Israel’s Political System Is Broken

Israel’s Political System Is Broken

Vivian Bercovici

A general view shows the plenum at the Knesset, Israel’s parliament, in Jerusalem, June 27, 2022. REUTERS/Ronen Zvulun

Moments after the polls closed on November 1, Israelis learned that the outcome of the fifth election in three years was decisive. Very. Even with slight tweaks in final numbers, the so-called “right-wing bloc” had a clear path to power, effectively obliterating the fractious opposition parties. The latter carried 48% of the popular vote, but they were fraught with infighting; unable even now to mount a strong, unified threat to the surging right.

I have maintained for months — in the run-up and the aftermath — that this election was the most important since the state was founded, as it would determine the future of Israel: a robust, liberal democracy? Or a variation on extremist-thug-meets-theocracy-lite? What has taken 75 years to build may be dismantled in a very short time. The motivation and background for this alarming development is explored and explained in the following report.

Israelis are very, very worried. Many are in a “wait and see” mode. But the “deals” being made by Prime Minister-elect Benjamin Netanyahu in order to ensure that his coalition “works” are unconscionable. Repugnant. He is acceding to extortionate demands from his “partners,” who have rightly perceived his weakness and proven themselves adept at exploiting the moment.

There is an expression in Hebrew: עד כאן. The literal translation is “until here.” No further.

“No further” has become a rallying cry.

In the last  few decades, many Israelis have very determinedly taken advantage of opportunities to obtain a second passport, usually in European countries where their families originated. “Just in case.” You never know. Why not.

Today they are seriously thinking of using them. As a way out.

In this nation comprised of exiles ingathered, the sense of imminent displacement is embedded deeply in the collective DNA. But that is not why so many are grabbing second nationalities.

People are fed up: With disproportionate ultra-Orthodox political powerWith the ongoing Likud-led assault on democratic institutions. With the dual-tongue approach of the prime minister-elect: saying one thing to the foreign English language press and doing quite another in Israel. People are fed up with sending their children off to do military or national service and support a burgeoning Haredi population that steadfastly refuses to serve while demanding — and receiving — impossibly generous taxpayer-funded financial support — for housing. Dental care. Mundane family expenses. Transportation. Everything.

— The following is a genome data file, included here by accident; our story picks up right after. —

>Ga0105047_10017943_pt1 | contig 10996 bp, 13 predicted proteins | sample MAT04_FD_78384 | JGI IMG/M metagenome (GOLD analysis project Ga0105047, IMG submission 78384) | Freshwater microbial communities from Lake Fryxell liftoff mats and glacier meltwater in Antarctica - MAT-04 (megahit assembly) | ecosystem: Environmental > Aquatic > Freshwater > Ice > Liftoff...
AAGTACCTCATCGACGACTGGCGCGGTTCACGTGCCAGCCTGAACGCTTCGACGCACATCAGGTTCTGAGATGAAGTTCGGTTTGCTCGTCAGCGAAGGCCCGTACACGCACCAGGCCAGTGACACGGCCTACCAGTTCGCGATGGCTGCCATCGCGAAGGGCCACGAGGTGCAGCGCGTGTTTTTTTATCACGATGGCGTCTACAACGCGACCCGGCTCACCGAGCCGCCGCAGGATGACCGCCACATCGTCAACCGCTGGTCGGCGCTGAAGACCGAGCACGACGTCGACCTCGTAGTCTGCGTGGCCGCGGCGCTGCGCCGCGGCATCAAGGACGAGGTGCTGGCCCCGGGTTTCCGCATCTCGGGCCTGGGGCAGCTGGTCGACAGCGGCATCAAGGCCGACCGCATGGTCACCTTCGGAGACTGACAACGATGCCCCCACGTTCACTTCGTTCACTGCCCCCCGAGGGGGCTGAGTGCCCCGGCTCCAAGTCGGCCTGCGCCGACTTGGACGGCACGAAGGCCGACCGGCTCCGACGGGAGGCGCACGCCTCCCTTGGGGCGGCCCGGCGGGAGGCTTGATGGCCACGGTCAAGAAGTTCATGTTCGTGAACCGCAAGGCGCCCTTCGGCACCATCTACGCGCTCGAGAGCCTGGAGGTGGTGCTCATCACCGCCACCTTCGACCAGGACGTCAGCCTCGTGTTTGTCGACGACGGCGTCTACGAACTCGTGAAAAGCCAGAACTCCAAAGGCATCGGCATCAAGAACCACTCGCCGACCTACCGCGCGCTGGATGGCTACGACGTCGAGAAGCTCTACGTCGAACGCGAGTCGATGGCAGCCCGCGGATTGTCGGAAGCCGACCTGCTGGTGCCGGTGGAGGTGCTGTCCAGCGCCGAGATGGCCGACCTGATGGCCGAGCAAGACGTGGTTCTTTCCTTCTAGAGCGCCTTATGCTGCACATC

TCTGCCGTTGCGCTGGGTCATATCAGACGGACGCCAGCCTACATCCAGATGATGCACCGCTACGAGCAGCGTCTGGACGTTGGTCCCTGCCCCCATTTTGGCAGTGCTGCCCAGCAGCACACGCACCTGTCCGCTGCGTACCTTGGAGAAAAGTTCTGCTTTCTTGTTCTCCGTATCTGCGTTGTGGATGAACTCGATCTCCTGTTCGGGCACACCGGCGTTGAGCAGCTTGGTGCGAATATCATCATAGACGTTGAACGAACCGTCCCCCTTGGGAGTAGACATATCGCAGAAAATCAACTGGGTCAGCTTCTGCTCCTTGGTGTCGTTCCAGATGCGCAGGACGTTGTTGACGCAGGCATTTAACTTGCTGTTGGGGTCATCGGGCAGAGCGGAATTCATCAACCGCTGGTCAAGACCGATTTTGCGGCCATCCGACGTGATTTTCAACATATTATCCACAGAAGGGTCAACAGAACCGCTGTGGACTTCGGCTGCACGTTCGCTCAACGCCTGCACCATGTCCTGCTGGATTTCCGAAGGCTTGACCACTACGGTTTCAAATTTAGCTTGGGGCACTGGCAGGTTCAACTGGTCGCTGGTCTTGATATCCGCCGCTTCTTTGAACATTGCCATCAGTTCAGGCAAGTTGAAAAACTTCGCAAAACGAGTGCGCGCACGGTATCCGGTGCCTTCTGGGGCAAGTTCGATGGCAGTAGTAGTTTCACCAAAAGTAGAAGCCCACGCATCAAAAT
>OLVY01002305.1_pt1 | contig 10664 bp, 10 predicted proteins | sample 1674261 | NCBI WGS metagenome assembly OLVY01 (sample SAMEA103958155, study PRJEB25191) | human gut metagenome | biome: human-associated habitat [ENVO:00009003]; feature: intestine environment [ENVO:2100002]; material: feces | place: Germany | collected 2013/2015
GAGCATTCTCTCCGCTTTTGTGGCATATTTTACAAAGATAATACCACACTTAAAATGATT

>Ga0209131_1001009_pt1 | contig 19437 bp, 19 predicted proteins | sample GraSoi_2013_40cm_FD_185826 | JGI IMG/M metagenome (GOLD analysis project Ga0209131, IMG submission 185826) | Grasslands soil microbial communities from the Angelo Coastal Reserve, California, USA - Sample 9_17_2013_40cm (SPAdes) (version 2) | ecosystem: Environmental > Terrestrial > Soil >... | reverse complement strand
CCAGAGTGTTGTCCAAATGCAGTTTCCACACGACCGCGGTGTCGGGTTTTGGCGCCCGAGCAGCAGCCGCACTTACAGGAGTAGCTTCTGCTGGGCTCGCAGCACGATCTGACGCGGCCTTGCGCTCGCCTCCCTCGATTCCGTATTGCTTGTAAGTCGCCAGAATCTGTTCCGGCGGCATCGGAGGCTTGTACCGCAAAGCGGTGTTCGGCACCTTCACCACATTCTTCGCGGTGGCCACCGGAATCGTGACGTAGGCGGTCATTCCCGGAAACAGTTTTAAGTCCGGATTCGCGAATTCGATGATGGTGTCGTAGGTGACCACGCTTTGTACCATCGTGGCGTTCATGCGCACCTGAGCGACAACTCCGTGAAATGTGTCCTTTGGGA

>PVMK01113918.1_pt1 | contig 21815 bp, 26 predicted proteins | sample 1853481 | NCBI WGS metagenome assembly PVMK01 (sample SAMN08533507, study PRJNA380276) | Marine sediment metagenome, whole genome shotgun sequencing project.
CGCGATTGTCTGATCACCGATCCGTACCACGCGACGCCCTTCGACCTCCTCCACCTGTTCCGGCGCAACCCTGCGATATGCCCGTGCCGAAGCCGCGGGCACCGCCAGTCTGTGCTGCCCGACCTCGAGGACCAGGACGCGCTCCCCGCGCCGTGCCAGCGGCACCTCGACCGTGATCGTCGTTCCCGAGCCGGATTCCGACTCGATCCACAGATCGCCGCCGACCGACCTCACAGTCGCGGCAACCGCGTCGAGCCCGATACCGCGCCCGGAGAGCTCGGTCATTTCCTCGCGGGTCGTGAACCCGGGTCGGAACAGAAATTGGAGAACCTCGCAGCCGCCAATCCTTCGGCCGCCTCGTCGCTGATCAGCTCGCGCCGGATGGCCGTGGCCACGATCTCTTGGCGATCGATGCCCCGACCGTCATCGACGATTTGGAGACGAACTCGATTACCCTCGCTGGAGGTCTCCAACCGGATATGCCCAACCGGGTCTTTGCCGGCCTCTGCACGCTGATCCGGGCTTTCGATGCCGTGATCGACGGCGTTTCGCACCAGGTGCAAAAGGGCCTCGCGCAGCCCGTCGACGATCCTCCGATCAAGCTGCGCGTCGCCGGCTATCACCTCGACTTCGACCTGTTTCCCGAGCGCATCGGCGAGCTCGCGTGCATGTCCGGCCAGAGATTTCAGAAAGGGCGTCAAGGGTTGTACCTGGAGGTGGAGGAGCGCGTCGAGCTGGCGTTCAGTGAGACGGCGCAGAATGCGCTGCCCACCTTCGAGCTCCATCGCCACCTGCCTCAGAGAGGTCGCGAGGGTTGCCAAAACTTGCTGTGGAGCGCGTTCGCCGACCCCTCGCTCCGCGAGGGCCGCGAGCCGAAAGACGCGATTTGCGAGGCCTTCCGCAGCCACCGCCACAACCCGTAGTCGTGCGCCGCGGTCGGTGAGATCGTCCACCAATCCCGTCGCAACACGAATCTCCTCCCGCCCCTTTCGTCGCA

People are fed up with 12% of the population of Israel — the Haredi cohort — controlling who may marry or divorce, the “purity” of Jewishness, the legitimacy of less stringent denominations of Judaism, monopoly over all matters of religion and state — which hands them a very lucrative pot of money to use to reward friends. Like “supervisors” of kashrut standards in restaurants and hotels. Long known to be a cesspool of corruption. Yet the Haredim have been gifted a state-sanctioned monopoly over this and so much more.

Israelis are fed up with extreme religious nationalists like Itamar Ben-Gvir and Bezalel Smotrich being given the tools and latitude to promote their often violent hate-mongering, now legitimized with the imprimatur of the state.

They are fed up with core state institutions — like the Israeli Supreme Court and law enforcement infrastructure, whatever their shortcomings — being vilified and undermined by elected officials. Reform in these areas is badly needed, but authoritarianism is not the way preferred by liberal democrats.

Many Israelis are deeply pained by what they see as being the destruction of Israel from within; the trampling of the principles of liberal democracy, by degree, as the country veers into an environment controlled by religious and cultural extremists who openly value Jewish religious law above all.

To some, it may seem sudden, this cluster of madness. But it has been building for decades; death by a thousand cuts which, suddenly, has become a mortal wound. Society has shifted, in teeny increments, along a continuum, and has awakened long past the tipping point.

Never before has there been such sustained gloom following an election. Never before have so many, so openly, talked of leaving. Relocating. And they are not doing so lightly. Nor are they easily stereotyped.

They are secular, traditional, Modern Orthodox. They are many and varied. They tend to be educated, mobile professionally and committed democrats. People are in a “wait and see” mode. But passivity is no longer a solution. Israel’s macro and micro economies cannot sustain the economic and broad political demands made by Haredim. They cannot and the people decidedly will not. Enough. עד כאן

Infighting has destroyed Jewish nationhood before and we cannot be complacent or arrogant enough to think that it will not repeat.

I write this as a former lawyer, diplomat, lifelong student of history and politics, secular Jewish woman living in Tel Aviv, columnist, writer, entrepreneur. I write this as the daughter of a Holocaust survivor and descendant of so many who fled extreme persecution for more peaceful lives. And I write this to give voice to the sacrifice of those who built this magnificent country based on the ideals of equality and liberalism. More than anything, I write this with profound and boundless regret, sadness and rage.

Yes. It is that bad. And it is that serious.

Vivian Bercovici is the founder of, where a lengthier version of this op-ed appears. A former Canadian Ambassador to Israel, she resides in Tel Aviv. Follow her on Twitter at @stateoftlv, @vivianbercovici

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